What they are doing:
Metro Nashville Public Schools Superintendent Jesse Register is such a champion of social and emotional learning (SEL) that he made it a priority in the district's 2013–2018 strategic plan. But even before that plan went into effect, he began taking steps to make SEL an expected, integral part of the education experience for students, teachers, and families.
For example, Register set up the district's first SEL department in 2011. Charged with facilitating the social and emotional well-being of Metro Nashville's 83,000 students across 154 schools, the department developed a plan to broaden the definition of success for Metro Nashville students to include social and emotional well-being, to develop a common language for SEL across the district, to engage all students in rigorous SEL instruction, and to embed a focus on SEL into all other district initiatives. Its goal is to help teachers integrate SEL into their daily practice, not to teach it as a separate subject. One important development toward this goal was creation of the district's framework for student goals, which integrates academic, behavior, and social and emotional goals into one place.
Metro Nashville high school students participate in a social and emotional development program.
Then, in 2012, Register signed the district up to participate in CASEL's Collaborating Districts Initiative (see sidebar "CASEL and the Collaborating Districts Initiative"). CASEL—the Collaborative for Academic, Social, and Emotional Learning—is a nonprofit dedicated to integrating evidence-based SEL from pre-school through high school. The organization's Collaborating Districts Initiative supports eight large urban school districts aiming to provide SEL to all students. Success will be measured in terms of positive academic and behavioral outcomes for the students involved.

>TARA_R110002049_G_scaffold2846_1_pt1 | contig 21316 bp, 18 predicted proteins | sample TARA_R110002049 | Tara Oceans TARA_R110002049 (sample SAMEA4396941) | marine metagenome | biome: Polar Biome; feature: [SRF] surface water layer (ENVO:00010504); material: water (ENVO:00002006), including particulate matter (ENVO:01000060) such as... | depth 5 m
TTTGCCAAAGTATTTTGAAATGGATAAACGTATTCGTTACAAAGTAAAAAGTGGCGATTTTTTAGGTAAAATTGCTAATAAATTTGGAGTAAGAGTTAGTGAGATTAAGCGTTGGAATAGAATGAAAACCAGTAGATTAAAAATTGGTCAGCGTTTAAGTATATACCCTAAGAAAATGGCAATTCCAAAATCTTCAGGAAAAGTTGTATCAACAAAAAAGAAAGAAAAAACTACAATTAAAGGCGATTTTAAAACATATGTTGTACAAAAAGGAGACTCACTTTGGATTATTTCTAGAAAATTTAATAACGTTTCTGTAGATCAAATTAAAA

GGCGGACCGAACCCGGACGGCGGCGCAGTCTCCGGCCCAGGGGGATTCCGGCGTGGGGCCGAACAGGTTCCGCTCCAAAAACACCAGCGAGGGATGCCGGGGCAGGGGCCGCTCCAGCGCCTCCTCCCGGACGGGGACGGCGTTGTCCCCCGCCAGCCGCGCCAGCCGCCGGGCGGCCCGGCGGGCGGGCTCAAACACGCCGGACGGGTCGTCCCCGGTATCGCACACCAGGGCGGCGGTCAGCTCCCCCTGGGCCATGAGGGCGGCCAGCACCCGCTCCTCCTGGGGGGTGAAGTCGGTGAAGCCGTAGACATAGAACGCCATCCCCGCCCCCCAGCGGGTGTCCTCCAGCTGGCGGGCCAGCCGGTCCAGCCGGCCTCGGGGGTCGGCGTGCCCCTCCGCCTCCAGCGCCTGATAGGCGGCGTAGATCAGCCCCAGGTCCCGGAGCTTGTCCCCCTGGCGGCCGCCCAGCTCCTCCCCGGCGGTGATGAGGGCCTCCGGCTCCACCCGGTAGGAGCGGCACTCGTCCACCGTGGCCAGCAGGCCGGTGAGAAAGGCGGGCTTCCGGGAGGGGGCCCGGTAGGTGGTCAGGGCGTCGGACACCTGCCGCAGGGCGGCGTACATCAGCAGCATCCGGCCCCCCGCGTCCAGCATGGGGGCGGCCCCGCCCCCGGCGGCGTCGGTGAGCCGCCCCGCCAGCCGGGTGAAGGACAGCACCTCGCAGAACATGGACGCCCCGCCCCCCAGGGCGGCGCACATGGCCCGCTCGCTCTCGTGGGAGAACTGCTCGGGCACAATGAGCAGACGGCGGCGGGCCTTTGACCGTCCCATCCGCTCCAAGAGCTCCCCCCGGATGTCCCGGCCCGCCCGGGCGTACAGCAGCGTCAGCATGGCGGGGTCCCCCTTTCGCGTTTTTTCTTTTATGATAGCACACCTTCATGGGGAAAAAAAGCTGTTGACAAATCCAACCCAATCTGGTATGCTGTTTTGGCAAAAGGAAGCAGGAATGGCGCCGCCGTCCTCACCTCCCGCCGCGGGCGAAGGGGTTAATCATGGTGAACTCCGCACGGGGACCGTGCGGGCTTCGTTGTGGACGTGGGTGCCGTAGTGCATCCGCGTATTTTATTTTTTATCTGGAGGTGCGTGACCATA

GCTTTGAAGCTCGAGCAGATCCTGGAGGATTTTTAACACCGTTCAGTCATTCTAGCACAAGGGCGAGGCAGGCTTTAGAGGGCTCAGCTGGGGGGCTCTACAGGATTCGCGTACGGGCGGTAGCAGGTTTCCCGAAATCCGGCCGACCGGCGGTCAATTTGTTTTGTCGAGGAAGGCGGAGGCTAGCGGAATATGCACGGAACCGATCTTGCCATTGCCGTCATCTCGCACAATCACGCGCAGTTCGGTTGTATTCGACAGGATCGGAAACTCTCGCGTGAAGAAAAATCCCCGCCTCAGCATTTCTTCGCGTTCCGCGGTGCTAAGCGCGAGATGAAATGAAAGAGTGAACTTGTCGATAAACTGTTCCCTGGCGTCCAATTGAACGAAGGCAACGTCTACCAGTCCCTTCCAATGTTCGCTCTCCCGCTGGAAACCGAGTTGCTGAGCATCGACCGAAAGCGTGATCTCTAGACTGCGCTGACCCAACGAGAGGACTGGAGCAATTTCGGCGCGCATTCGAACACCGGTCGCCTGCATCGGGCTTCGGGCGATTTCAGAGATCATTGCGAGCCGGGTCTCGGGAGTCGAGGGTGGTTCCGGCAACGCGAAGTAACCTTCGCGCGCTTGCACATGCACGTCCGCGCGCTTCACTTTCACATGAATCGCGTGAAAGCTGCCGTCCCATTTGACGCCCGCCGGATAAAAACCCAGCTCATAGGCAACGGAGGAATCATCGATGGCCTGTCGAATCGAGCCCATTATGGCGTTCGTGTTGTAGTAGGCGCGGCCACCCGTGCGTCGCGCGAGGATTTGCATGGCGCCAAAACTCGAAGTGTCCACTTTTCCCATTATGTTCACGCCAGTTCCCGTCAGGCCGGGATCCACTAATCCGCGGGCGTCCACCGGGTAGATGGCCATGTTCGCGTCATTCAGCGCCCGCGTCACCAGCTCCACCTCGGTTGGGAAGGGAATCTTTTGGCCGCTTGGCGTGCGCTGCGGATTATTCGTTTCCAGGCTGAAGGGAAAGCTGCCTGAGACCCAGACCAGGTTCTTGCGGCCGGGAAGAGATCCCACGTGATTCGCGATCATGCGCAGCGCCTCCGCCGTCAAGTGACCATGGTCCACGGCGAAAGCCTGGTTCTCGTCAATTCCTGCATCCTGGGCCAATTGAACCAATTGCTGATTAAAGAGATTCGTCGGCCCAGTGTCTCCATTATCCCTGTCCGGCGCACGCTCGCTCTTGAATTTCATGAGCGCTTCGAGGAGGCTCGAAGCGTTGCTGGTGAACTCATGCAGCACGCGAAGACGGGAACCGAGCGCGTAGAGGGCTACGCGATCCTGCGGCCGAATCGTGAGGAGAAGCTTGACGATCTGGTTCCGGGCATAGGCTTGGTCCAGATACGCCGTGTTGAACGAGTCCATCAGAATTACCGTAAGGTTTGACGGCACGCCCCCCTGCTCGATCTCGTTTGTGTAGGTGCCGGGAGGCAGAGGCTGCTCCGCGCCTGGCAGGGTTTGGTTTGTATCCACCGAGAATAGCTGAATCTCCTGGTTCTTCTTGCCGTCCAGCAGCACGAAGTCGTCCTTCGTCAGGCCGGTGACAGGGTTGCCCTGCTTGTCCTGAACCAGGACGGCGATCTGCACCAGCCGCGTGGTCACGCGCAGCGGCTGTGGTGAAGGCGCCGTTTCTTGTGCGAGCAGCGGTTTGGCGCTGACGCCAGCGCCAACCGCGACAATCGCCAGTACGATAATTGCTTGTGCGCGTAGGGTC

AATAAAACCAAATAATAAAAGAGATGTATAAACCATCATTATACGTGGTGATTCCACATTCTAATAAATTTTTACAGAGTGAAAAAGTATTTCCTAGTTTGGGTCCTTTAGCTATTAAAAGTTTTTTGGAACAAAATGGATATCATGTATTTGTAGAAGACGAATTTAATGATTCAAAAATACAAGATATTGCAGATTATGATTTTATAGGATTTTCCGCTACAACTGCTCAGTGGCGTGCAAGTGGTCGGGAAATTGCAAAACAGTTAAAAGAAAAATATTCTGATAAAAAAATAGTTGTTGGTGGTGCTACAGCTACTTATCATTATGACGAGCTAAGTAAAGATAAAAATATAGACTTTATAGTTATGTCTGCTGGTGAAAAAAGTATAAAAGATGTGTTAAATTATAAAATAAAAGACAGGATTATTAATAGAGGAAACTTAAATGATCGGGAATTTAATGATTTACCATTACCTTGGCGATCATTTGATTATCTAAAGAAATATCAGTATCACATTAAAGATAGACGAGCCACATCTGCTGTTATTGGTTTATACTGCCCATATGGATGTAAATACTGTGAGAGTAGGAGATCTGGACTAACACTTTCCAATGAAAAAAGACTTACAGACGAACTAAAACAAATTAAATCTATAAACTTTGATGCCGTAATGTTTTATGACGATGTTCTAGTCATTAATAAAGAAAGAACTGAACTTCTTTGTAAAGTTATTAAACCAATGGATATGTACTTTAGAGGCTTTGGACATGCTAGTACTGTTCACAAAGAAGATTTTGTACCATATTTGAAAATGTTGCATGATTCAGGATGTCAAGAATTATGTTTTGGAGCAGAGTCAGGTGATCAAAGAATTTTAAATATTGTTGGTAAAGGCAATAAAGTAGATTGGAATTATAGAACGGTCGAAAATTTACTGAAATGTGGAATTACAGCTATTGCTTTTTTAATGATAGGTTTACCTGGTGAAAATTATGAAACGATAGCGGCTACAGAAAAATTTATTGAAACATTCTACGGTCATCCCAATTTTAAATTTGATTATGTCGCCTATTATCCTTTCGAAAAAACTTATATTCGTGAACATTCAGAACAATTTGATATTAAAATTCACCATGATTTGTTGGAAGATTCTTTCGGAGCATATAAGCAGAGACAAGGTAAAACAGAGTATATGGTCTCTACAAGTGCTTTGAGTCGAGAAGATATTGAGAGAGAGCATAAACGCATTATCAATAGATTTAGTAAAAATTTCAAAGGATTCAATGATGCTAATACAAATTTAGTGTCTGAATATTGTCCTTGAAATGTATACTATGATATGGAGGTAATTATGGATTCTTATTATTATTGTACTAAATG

Improving Teaching Practices
Since joining the initiative, the district has been integrating various professional development programs into the SEL department, a move that underscores the importance of SEL in student achievement. Linking academic and noncognitive professional development creates a seamless approach to improving teaching practice. One such approach is the Classroom Organization and Management Program (COMP), designed to help educators create positive classroom environments that support academic success. Kyla Krengel, the director of the SEL department, noted that "COMP supports teachers in organizing the classroom and proactively teaching the prosocial skills and behaviors that students need to be successful." Kelli Flower, a first grade teacher, agreed. "I enjoy embedding SEL strategies into my teaching and appreciate how COMP is folded into the overall SEL plan in the district," she said. Metro Nashville also is helping instructional coaches and specialists become fluent in SEL concepts and activities rather than create a new set of instructional coach positions dedicated to SEL. By doing so, Metro Nashville hopes to ensure that SEL will become part of the fabric of professional development.
CASEL and the Collaborating Districts Initiative
The Collaborative for Academic and Social Emotional Learning (CASEL) has long focused on the quality of school-based social and emotional learning programs, and over the past 20 years many high quality programs have been developed and put in place at the school level. Seeking to move from individual school to districtwide scale, CASEL launched the Collaborating Districts Initiative (CDI) in 2011. It recognizes that positive student outcomes depend on improving classrooms and schools, which in turn depends on improving districtwide capacities and conditions. Austin Independent School District and Metro Nashville Public Schools are two of the large districts participating in this initiative. For more details on what it means to participate in the CDI, including the supports districts receive and the commitments they make, see CASEL's website.